From our estimates, only approximately 5% of all jurisdictions in the United States would need to count more than the 2016 high-end mail ballot benchmark of 21,939 ballots using hand-fed scanners or counting by hand if they were required to handle a volume of mail ballots equal to 100% of their 2016 total voter turnout.
Because most jurisdictions will not be moving to all mail ballot voting systems for the 2020 general election, it is likely that most could manage the increase of mail ballots for one election using their current equipment if they have the additional staff, extended canvassing time, and ability to reallocate hand-fed scanners to process the ballots. Even jurisdictions that currently use batch-fed scanners to count mail ballots, like Philadelphia, should consider lessons learned from their primaries about scanning capacity, staffing needs, and canvassing timelines as they anticipate mail ballot volume ahead of November.
Election officials across the country are aware of the likely increase in mail ballots and are already putting appropriate plans into place. As limited resources are starting to be allocated, it is important to understand whether or not it will be necessary for new tabulation equipment to be purchased or leased and where this may occur, especially given the short time frame and limited resources available to prepare for the general election.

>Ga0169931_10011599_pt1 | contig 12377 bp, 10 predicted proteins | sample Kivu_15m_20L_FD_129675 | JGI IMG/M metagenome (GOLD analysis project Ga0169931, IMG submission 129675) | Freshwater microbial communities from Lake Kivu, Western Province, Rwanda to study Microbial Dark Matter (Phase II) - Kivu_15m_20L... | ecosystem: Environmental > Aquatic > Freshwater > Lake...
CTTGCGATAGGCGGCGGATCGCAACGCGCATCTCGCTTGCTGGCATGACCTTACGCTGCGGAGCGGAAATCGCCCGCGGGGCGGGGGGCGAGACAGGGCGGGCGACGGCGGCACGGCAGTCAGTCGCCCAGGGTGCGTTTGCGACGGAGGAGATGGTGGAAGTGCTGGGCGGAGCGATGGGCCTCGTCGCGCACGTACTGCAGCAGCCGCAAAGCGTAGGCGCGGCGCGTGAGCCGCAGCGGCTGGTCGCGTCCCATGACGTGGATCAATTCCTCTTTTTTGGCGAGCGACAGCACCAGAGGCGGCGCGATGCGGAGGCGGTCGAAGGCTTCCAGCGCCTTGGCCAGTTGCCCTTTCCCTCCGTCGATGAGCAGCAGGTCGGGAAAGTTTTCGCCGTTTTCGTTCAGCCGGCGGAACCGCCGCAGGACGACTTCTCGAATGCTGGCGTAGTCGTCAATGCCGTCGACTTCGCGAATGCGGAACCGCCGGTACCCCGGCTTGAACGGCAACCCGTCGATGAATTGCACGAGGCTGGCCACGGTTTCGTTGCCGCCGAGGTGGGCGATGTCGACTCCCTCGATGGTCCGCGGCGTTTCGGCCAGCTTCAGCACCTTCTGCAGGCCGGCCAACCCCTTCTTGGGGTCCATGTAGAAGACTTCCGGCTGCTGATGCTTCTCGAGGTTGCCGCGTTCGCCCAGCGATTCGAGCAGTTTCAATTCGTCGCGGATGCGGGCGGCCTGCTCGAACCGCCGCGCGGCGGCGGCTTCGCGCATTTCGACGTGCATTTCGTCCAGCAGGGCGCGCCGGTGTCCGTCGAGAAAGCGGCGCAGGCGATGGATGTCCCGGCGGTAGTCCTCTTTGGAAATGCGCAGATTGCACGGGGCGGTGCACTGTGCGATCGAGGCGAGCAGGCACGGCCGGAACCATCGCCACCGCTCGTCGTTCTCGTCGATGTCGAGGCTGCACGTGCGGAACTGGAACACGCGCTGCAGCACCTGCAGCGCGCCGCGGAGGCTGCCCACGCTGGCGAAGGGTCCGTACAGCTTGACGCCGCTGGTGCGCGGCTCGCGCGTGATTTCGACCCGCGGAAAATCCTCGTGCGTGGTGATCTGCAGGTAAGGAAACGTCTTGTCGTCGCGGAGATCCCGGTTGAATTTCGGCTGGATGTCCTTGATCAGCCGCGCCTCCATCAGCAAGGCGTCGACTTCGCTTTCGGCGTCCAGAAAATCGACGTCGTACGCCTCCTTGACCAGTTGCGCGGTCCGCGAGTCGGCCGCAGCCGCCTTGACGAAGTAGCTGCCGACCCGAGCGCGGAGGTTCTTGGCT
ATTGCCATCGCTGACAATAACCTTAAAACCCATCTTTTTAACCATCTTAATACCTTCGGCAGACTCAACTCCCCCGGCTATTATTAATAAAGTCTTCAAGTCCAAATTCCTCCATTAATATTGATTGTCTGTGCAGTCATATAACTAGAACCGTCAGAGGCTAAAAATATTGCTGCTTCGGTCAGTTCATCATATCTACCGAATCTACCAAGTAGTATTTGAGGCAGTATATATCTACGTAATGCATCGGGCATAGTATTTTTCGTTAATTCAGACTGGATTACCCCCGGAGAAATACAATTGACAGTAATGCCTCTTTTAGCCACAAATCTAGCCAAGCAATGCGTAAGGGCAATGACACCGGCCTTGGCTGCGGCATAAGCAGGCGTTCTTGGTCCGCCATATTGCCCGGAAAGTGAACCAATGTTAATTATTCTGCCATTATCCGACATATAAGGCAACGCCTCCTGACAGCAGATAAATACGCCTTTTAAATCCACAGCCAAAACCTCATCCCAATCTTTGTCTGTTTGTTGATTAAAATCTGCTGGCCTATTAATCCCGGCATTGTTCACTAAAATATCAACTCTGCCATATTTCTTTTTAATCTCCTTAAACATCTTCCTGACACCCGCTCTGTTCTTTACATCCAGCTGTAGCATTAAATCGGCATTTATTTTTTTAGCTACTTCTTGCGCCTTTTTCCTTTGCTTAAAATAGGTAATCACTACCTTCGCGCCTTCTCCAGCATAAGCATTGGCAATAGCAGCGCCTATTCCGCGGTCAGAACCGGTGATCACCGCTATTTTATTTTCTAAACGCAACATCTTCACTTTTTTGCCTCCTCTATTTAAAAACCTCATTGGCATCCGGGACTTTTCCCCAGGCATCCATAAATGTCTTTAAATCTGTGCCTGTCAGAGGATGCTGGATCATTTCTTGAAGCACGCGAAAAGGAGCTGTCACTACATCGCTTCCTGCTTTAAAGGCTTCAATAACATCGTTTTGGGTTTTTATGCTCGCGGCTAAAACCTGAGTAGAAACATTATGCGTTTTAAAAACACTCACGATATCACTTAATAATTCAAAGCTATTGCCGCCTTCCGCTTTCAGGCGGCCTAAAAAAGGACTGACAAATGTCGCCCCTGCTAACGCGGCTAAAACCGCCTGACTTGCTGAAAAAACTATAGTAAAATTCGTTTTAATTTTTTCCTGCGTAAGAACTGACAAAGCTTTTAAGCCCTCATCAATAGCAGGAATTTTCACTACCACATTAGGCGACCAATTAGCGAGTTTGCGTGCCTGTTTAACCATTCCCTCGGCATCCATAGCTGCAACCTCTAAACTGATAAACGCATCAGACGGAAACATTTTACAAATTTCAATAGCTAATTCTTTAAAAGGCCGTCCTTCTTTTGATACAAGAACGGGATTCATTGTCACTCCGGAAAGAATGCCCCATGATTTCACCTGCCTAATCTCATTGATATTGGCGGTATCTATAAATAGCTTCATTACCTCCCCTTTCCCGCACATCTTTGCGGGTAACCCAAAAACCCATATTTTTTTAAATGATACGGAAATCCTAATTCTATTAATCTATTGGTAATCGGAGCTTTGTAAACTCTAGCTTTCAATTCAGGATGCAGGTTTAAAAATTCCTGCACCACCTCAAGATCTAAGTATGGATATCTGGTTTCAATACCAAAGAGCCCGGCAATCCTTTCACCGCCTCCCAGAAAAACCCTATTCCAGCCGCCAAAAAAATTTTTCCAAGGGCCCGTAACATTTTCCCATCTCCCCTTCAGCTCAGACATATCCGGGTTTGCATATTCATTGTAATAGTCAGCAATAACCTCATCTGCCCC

Mail Ballot Tabulation Systems
|Make||Model||States||Jurisdictions||% Jurisdictions||Precincts||% Precincts||Registered Voters||% Registered Voters|
|Hand-Fed Optical Scanners|
|Diebold (Dominion)||AccuVote OS||11||646||10.14%||5,038||2.83%||7,533,296||3.55%|
|Sequoia (Dominion)||Optech Insight||2||141||2.21%||216||0.12%||210,220||0.10%|
|Subtotal Hand-Fed Scanners||35||3,587||56.28%||37,959||21.31%||43,601,599||20.55%|
|Batch-Fed Optical Scanners|
|Diebold (Dominion)||AccuVote OS Central||5||5||0.08%||2,544||1.43%||2,223,663||1.05%|
|Dominion (Sequoia)||NCS OpScan 5||2||2||0.03%||1,214||0.68%||860,226||0.41%|
|Subtotal Batch-Fed Optical Scanners||46||1,497||23.49%||138,030||77.51%||168,344,648||79.35%|
|Hand-Fed Scanners + Hand Count||16||4,878||76.54%||41,190||23.13%||45,552,807||21.47%|
|Optical Scanners + Hand Count||51||6,375||100.03%||179,220||100.64%||213,897,455||100.82%|
Table current as of July 30, 2020